I’m very happy to be able to call you if I have an issue with the city. Let’s not dilute people’s connection to their elected officials.

    • I’m not heading toward or away from wards; I’m interested in taking the opportunity of redistricting to ask whether the system is working. The comments advocating keeping the ward system (on Locally Grown, Northfield News plus letters and email I’ve recieved) and the ease of knowing who represents you are powerful pluses for keeping wards.

      I would disagree, however, that colleges’ staff would be adequate because it is the students who are being represented, not the administration. Whether the college residents would be better represented by a geographically designated representative or one assigned by interest or expertise is the questions. Non-English speakers do congregate, but not in one ward; we have colleges in two wards – this raises the question of how best to represent communities of interest between or across town. Wards may be the best answer, but let’s ask the question.

      As for the school analogy, that’s another interesting one. When I’ve had issues with schools in the course of my daughter’s education, I go to the teacher (because it is in the classroom that issues have arisen), then the principal when the teacher has not been able or willing to help solve the problem. I haven’t yet had a problem related to my own experience which needed school board help. I used to complain annually to the principal and superintendent about wasting school time for fundraising and asking students to raise money for their own education, but I’ve given up on that one. For other issues I’ve been working on, like non-motorized transportation, it is the whole board and superintendent who are involved. At the city level, some issues I’ve helped constituents solve ARE staff issues which, if there were an obvious staff contact, probably don’t need my involvement at all except to connect someone with the person at city hall who can help them. I’m happy to do this, but cutting out the middleman would also be good.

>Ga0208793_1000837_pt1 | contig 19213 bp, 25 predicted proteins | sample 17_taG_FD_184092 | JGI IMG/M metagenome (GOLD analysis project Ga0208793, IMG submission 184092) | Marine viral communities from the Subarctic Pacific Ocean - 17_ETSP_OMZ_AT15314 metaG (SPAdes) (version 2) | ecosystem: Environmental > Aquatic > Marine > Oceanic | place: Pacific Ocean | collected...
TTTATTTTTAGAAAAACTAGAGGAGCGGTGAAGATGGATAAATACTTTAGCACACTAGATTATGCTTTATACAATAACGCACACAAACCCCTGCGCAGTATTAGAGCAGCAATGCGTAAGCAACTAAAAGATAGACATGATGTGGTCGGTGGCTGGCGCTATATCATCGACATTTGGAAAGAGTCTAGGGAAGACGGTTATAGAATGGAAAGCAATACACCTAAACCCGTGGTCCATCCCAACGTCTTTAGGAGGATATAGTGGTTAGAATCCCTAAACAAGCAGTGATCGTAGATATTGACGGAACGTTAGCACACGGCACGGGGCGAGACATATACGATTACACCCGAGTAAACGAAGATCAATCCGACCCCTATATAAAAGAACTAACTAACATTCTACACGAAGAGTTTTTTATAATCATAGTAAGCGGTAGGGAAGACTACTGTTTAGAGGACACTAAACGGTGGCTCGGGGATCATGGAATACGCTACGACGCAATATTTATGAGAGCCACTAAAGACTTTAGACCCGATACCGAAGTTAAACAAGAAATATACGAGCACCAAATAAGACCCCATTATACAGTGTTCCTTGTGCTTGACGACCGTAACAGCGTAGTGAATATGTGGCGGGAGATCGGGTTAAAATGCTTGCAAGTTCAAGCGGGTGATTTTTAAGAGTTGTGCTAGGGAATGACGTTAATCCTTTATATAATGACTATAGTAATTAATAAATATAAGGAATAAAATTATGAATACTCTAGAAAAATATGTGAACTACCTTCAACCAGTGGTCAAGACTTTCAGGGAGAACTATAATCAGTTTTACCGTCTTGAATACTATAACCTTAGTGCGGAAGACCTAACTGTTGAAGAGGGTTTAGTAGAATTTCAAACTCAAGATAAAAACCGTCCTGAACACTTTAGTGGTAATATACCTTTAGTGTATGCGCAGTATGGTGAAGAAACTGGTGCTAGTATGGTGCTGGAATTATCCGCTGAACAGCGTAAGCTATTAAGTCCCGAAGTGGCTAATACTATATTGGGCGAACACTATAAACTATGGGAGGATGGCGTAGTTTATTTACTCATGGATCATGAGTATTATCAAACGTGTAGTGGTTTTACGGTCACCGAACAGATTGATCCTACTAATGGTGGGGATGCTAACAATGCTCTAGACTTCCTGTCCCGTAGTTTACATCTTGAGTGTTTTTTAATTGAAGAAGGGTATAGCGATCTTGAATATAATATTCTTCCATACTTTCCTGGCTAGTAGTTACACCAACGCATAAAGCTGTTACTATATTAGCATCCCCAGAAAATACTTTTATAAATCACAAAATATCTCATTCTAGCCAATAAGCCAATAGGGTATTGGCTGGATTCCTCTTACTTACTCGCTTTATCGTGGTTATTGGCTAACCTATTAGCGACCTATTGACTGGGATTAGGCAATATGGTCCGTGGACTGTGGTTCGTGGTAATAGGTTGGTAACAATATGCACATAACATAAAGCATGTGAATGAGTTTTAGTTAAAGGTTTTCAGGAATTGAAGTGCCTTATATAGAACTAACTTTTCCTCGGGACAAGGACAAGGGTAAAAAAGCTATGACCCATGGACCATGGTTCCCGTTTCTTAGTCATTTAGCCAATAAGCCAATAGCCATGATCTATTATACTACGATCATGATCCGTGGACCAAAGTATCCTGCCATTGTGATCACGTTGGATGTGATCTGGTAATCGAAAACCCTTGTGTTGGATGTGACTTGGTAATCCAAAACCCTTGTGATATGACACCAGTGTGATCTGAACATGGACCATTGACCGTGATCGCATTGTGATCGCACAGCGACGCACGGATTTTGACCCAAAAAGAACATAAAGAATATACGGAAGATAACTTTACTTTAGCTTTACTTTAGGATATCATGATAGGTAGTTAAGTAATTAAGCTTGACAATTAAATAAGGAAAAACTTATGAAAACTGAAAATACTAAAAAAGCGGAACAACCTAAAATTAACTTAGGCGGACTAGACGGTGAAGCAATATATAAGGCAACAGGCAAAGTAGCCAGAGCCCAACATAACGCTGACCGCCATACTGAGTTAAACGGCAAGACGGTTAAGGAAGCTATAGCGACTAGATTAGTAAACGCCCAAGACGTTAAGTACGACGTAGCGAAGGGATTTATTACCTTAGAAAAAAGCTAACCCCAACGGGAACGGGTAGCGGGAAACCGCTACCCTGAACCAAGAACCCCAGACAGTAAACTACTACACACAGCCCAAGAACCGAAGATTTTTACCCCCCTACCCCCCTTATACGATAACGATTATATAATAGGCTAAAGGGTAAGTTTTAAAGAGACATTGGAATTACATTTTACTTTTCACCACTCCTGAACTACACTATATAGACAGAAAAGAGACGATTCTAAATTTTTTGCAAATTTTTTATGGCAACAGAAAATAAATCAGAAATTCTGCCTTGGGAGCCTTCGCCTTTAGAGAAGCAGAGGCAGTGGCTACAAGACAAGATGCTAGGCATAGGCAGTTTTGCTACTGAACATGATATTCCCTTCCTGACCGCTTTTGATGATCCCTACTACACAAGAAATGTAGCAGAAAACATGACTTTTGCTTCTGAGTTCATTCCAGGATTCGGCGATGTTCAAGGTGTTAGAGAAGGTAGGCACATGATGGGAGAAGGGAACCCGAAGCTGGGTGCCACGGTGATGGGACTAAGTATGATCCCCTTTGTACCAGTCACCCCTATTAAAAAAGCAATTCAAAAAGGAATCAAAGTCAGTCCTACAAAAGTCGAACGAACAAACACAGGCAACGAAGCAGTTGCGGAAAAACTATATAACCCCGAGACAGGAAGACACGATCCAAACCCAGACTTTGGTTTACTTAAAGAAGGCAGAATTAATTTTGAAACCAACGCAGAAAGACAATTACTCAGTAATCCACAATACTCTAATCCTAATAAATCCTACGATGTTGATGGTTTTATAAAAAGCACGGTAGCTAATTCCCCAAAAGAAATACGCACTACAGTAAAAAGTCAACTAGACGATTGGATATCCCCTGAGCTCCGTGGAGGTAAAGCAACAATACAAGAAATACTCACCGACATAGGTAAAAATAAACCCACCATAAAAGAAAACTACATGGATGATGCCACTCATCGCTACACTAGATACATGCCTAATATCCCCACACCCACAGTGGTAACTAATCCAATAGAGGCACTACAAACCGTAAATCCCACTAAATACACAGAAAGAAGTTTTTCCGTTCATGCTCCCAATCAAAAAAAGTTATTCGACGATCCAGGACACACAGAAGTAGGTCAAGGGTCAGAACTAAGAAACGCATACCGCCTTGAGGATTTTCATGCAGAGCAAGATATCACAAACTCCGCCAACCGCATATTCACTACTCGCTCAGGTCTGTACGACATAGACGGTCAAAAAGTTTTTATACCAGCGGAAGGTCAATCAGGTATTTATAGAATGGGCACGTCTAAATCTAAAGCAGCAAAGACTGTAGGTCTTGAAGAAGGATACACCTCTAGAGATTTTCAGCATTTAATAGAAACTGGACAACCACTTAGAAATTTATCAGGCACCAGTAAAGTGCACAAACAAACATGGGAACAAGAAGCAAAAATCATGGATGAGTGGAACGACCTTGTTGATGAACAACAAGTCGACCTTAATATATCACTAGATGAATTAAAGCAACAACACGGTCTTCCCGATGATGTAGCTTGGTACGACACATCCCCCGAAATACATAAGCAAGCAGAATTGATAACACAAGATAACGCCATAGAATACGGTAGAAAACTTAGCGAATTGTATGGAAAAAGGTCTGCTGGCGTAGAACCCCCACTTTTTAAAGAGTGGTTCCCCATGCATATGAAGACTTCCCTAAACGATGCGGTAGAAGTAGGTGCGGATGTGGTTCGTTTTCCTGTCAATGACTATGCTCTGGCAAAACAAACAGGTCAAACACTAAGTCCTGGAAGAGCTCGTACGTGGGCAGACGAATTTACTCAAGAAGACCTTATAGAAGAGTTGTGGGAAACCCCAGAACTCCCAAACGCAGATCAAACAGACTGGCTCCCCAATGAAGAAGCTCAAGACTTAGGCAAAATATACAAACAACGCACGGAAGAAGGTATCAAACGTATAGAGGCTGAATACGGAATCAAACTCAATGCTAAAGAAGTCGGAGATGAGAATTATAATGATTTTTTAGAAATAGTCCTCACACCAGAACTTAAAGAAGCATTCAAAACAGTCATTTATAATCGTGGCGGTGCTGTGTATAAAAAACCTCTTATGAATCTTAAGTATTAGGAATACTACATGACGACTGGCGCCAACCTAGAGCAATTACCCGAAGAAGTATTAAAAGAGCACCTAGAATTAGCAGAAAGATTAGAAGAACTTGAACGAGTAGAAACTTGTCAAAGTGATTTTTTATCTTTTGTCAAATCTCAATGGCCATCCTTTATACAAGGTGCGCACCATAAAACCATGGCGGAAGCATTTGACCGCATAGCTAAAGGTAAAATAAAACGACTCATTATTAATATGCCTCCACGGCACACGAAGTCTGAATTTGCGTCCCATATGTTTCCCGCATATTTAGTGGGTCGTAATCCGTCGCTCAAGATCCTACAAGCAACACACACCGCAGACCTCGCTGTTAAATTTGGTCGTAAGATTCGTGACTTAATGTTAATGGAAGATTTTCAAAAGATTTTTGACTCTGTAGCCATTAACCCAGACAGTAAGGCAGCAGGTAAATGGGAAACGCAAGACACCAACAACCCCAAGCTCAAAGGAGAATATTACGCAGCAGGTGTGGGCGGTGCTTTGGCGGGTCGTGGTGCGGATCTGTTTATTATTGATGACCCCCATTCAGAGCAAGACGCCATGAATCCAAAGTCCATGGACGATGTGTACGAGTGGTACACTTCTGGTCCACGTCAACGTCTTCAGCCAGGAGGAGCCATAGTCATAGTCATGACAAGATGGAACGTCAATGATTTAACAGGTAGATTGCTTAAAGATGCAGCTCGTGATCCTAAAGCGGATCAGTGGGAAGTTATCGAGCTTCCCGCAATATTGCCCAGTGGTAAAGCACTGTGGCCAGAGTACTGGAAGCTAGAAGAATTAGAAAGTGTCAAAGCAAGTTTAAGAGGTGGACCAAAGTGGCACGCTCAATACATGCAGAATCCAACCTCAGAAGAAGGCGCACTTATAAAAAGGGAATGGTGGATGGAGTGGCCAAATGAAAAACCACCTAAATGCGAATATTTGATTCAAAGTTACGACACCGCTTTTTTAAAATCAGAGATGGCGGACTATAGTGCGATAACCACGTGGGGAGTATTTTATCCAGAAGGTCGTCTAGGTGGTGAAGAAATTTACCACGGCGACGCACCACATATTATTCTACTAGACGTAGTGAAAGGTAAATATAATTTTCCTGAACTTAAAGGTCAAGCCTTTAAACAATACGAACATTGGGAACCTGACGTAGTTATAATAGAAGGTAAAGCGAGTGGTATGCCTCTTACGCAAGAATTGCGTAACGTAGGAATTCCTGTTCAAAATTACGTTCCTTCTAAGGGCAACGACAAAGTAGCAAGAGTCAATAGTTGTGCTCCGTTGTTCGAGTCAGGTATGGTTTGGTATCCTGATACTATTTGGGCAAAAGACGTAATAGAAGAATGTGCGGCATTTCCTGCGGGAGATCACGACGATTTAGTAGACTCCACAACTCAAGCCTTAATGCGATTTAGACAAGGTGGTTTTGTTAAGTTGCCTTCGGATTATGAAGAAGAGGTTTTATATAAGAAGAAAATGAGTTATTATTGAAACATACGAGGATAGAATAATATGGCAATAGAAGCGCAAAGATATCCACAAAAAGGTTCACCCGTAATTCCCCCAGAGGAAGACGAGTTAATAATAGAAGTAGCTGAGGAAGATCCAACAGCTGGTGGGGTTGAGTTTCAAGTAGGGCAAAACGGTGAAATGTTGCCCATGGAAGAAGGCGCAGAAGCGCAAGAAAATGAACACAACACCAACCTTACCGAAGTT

I’m standing at the crossroads, not down the road of abandoning wards. The Northfield News certainly jumped the gun with their headline and I’m asking everyone to ask questions first before assuming the answer.

  2. I think it is possible to argue both sides of this issue with great ease, and that just reinforces the idea that it is a change that should definitely go to a full public vote.

    But let’s just look at the most basic underlying principle: I would think that a ward representative, regardless of how strong the feeling for their ward’s specific needs are, should never violate any of the principles of the city’s governing documents… Right?

    So that says, the common good trumps all…

    But that does not mean that any at-large rep cannot take on a cause that needs to be represented for a neighborhood, even the same cause for two neighborhoods: i.e. that could be off campus student housing on the east and west sides of town;
    All of our manufactured housing (trailer parks) are now located on the northern edge of town; that is an underserved/underrepresented community that should be more fully represented by all councilors.

    So that says the emphasis can shift around, and be taken up by any number of councilors.

    There’s nothing to say that an at-large rep cannot pay close attention to the needs of their own neighborhood;
    I think the need for a ‘common good’ policy which benefits all, should be the strongest policy directive for each and every councilor.

    • I agree, Kiffi – both that changes to the ward system should go to the voters and that the common good should be our guiding policy. In practice, much depends on the energy and effectiveness of the Council members at the time and their willingness to learn, listen and take action.